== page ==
Your 20s: The Foundation of Your Life

Your 20s: The Foundation of Your Life

The majority of my audience is either approaching or in the midst of their 20s, and few realize how important this decade is.   

For the ones entering your 20s, what do you expect? What’s your two, five, ten year plan?

If you’re already in your 20s, what have you done? What goals have you accomplished? What’s next in line?

Before entering your 20s, you, like I and most young folks, believed you’d move away from your parents, party like a rock star, turn that expensive collegiate tassel, land your first job bringing in six figures, and last, but not least, become a millionaire before thirty.   

Sounds familiar?

Unfortunately, these are the expectations everyone, including I, have or had when entering their 20s, and the odds of them occurring are astronomically low.

Let’s make this more realistic. How can I create a strong foundation in my 20s that’ll propel me to greater success for the remainder of my life?

Easy:

1.) Learn Personal Finance

2.) Get Out of Bad Debt

3.) Assets Over Liabilities

4.) Creation Over Consumption

Learn Personal Finance

If there’s one class, curriculum, or course I wish public and private education would teach us all growing up is personal finance. Not getting into why this is the case, but individuals who put in hours to learn and apply personal finance in their 20s get a head start in life.

Most people are just unaware, so let this be your wake up call. 

Start with books. Not only will you learn personal finance by reading related topics, but you’ll also improve your speaking and writing abilities. My go-to entry level personal finance books are currently “The Millionaire Next Door”, “Rich Dad, Poor Dad”, and “The Compound Effect”.

These are just a few, and with so many personal finance books out there, information gets repetitive after roughly five to ten books.

Not a book person you say, no problem. Check out YouTube, podcasts, newsletters, forums, anything to get you started and hooked on personal finance.

And lastly, apply it. No point of having all this knowledge and not using it your advantage.

Get Out of Bad Debt

First off, what’s good debt?

Good debt is any debt that brings you income. For example, a mortgage on a rental home that’s leased out is a classic example of good debt.

Then what’s bad debt? Nearly everything else involved with debt: student loans, car loans, credit card debt, etc.

I’ll discuss credit card debt and car loans in the next portion, but the remainder of this section is dedicated to paying off student loans.

You need to make it a priority to pay off your student loans within the first 2-3 years of graduating. Live with roommates, even parents, be cheap, be frugal, work multiple jobs, and pay off as much of your student loans as possible in this time frame.

You’ll hear people say, “If you have low interest rates, then don’t worry about it.”

Being in student loan debt keeps you tied down to jobs you don’t like and deters you from taking risks. Your 20s are your risk taking years. Don’t let student loans prevent this.   

Assets Over Liabilities

There’s two types of people in this world. People who prioritize collecting assets, and others who prioritize amassing liabilities.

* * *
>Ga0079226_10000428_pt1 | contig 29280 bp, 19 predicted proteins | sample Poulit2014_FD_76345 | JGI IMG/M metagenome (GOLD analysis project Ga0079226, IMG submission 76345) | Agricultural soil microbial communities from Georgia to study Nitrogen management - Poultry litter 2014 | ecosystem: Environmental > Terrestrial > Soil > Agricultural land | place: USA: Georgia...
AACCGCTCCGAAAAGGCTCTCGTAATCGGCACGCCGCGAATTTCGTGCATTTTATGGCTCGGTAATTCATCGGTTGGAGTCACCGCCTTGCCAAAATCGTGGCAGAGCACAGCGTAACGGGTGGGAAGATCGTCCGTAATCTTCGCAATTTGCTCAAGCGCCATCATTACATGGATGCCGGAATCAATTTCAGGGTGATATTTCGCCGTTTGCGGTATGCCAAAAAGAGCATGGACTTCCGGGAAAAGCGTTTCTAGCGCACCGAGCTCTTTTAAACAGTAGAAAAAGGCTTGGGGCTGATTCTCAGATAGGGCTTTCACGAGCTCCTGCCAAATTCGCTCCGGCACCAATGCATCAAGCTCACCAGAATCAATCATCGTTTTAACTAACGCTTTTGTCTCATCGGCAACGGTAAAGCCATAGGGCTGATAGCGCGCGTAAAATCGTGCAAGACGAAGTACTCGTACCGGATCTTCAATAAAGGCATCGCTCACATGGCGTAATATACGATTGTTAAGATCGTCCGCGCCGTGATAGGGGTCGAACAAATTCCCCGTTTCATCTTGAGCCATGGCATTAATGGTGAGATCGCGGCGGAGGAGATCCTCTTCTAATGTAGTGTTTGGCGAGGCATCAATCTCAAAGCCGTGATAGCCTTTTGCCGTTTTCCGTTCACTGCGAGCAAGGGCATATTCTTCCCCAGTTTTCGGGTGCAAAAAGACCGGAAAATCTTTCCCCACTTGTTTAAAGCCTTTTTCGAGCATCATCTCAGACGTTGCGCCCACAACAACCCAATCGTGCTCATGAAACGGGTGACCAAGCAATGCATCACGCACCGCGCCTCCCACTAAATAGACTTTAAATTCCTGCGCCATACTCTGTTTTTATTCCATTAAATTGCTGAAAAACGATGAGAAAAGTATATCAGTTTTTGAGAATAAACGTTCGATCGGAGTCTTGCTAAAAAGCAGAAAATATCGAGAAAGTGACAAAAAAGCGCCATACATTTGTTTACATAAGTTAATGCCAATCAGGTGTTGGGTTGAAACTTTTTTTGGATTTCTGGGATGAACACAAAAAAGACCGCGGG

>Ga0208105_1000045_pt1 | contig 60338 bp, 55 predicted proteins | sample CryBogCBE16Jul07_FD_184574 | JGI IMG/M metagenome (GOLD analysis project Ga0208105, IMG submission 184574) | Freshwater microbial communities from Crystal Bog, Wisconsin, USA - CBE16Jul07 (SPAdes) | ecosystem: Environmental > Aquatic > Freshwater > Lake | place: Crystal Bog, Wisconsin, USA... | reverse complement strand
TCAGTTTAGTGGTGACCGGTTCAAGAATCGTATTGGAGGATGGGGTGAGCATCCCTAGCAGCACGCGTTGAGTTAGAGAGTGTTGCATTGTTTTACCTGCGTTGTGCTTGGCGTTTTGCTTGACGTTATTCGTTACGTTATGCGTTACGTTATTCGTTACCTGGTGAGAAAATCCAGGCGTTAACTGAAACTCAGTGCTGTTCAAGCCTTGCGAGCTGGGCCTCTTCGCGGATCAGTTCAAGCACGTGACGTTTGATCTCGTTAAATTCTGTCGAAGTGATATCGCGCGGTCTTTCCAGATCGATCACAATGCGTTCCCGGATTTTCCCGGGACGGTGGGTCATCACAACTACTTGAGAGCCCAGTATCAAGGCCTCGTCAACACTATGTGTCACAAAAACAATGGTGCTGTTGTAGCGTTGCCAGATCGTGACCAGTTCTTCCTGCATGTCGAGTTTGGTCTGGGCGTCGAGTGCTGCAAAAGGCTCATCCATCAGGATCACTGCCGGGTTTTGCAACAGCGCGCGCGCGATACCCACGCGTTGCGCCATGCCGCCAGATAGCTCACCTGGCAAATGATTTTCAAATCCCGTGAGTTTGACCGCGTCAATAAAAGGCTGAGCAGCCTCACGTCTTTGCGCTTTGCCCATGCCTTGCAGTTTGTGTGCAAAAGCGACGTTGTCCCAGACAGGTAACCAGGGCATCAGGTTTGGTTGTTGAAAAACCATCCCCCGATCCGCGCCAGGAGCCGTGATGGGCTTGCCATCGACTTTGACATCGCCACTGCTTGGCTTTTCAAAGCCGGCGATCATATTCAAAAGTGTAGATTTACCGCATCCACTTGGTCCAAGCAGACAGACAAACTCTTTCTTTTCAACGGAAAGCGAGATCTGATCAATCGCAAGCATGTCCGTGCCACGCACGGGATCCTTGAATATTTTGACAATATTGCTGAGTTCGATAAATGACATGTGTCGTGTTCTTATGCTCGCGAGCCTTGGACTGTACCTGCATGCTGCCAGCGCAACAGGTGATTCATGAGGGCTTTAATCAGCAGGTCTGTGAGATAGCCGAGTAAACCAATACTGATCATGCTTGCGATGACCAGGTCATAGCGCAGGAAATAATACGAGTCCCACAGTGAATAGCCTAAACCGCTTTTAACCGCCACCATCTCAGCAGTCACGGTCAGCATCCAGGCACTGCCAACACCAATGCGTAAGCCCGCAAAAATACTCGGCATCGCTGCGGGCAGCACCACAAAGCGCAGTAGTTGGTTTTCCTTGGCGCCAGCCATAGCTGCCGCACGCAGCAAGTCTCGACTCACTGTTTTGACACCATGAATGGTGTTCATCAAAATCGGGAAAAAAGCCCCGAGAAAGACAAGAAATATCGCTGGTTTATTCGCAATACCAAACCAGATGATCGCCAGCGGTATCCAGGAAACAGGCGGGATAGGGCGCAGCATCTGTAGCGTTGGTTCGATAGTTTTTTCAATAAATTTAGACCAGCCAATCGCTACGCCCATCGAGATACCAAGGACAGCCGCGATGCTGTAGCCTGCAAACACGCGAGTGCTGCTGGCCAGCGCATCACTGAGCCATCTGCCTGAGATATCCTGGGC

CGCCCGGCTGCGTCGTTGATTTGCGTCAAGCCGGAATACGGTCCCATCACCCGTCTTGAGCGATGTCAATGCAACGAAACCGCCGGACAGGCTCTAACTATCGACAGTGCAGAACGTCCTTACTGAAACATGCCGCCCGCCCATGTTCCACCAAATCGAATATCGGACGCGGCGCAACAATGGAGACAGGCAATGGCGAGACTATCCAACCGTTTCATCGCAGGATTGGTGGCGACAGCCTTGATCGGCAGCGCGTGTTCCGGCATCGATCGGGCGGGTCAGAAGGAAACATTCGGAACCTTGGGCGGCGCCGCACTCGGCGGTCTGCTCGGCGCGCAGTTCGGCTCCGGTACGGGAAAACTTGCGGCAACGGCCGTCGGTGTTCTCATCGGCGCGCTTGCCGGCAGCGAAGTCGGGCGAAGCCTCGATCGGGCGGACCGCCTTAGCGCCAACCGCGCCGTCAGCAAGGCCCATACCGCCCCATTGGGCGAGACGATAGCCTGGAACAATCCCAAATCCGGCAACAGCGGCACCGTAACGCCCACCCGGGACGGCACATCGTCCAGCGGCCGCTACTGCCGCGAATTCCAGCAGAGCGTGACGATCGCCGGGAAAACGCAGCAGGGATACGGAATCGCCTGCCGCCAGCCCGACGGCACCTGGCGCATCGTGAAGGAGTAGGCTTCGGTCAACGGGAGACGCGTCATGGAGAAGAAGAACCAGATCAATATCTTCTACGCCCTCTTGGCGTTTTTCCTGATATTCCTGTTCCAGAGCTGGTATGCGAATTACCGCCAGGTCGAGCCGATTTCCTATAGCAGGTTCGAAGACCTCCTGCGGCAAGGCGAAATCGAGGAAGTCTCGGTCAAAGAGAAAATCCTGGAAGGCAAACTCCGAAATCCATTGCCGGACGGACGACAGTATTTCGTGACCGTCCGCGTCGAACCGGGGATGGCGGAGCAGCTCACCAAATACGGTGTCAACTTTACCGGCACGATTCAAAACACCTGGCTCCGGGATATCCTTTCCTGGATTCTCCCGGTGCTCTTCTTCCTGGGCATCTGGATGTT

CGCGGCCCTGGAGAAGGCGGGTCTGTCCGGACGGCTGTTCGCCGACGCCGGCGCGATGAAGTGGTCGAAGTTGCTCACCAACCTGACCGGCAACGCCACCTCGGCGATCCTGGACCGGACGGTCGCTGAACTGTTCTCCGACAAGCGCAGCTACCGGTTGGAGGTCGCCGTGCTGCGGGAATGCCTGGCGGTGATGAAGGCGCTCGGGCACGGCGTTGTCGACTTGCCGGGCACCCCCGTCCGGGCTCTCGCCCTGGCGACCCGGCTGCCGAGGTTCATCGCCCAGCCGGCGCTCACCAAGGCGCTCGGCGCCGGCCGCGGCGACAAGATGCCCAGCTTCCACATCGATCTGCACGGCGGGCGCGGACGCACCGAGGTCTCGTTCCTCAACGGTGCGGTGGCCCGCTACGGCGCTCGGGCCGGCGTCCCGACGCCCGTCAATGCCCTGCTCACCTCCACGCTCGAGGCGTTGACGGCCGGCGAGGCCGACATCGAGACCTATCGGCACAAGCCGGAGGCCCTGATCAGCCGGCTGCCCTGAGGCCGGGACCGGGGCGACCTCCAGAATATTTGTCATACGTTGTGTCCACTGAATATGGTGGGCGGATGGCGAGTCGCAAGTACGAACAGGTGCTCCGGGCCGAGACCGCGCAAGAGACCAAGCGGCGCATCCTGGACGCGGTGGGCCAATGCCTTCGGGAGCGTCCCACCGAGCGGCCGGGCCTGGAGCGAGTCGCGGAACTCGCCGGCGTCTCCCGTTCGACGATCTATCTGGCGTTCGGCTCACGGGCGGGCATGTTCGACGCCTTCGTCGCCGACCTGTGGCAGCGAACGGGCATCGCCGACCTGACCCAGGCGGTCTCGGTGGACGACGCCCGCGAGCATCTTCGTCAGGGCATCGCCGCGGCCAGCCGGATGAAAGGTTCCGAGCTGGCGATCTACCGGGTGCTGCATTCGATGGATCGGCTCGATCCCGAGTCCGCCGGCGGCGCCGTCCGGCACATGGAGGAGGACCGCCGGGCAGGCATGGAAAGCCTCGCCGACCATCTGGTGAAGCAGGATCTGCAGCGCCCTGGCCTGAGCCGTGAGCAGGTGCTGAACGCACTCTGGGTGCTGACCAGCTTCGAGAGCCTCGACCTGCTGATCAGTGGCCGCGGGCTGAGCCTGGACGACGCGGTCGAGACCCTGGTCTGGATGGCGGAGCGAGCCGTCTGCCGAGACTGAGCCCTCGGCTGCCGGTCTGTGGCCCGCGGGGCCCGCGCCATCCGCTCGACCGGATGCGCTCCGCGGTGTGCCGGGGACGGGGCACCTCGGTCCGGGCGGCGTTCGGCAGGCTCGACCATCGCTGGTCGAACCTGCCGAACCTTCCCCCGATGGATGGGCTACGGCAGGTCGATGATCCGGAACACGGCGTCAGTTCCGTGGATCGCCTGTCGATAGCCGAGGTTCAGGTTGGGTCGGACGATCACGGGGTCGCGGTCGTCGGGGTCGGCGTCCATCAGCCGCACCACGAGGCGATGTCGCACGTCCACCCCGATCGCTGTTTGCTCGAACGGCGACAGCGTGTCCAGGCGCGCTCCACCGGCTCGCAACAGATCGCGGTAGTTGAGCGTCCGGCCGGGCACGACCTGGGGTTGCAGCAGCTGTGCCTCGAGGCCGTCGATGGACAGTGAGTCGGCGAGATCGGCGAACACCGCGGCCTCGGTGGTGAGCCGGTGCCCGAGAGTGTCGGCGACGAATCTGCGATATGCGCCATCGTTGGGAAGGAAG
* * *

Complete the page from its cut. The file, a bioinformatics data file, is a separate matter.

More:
Twenty year old’s rack up on liabilities. And to make matter worse, we tend to rack up liabilities all while paying off debt. Not a good combination to have.

Liabilities:

The first liability to avoid is financing a brand new/luxury car in your 20s. You’ll never make any money off of this vehicle and the value steadily declines as soon as you’ve driven it off the lot.

If your vehicle works just fine, then no need upgrading. If you absolutely need a new vehicle, buy a slightly used one with cash, no exceptions.

Next is credit card debt. The only reason this wasn’t mentioned first is because credit card debt tends to be more popular with 30 year old’s. But, if you find yourself leaving your 20s with credit card debt, then you’ll have rough financial times coming to you.

Payoff your monthly credit card bill entirely, or just use straight cash if you don’t have the discipline.

Assets:

The baby steps taken in your 20s to add profit making assets sets people apart when they reach their 30s and 40s.

No one want’s to work your standard 40 work week until retirement at 65. One way to lower your retirement date is by creating multiple streams of passive income, and this starts in your 20s. Increase your 401(k) contributions, start maxing out your yearly Roth IRA, and look into real estate investing. It might not amount to much money now, but these passive assets leads to indefinite freedoms.   

And for all my entrepreneurs out there, your 20s are your time to build your brand or start your = business/side gig. Make this your side hustle to your current job.

Creation Over Consumption

For the majority of people in their 20s, true success and happiness derives from what they do after hours.

What fills your spare time?

You have two options: create or consume.

The ones that create win at life. Write, start a podcast, work on cars, start a side business or personal project, anything to spark creativity.

The ones that consume waste their valuable time away. Consumption of Netflix, television, alcohol, unhealthy food, social media, all slowly but surely lowers your quality of life. 

The person who’s been creative for a decade has a lot more to show and offer at the end of their 20s. Put away the phone, put away the laptop, turn off the TV and create something worth wild.

Hope you all enjoyed this week’s blog post! If you’ve missed last week’s post on the inevitable lifestyle creep, click here. As always, don’t forget to like, comment, share, and subscribe!

“It’s never too late to be who you might have been.”

Book of the Month: “You Need A Budget” by Jesse Mecham

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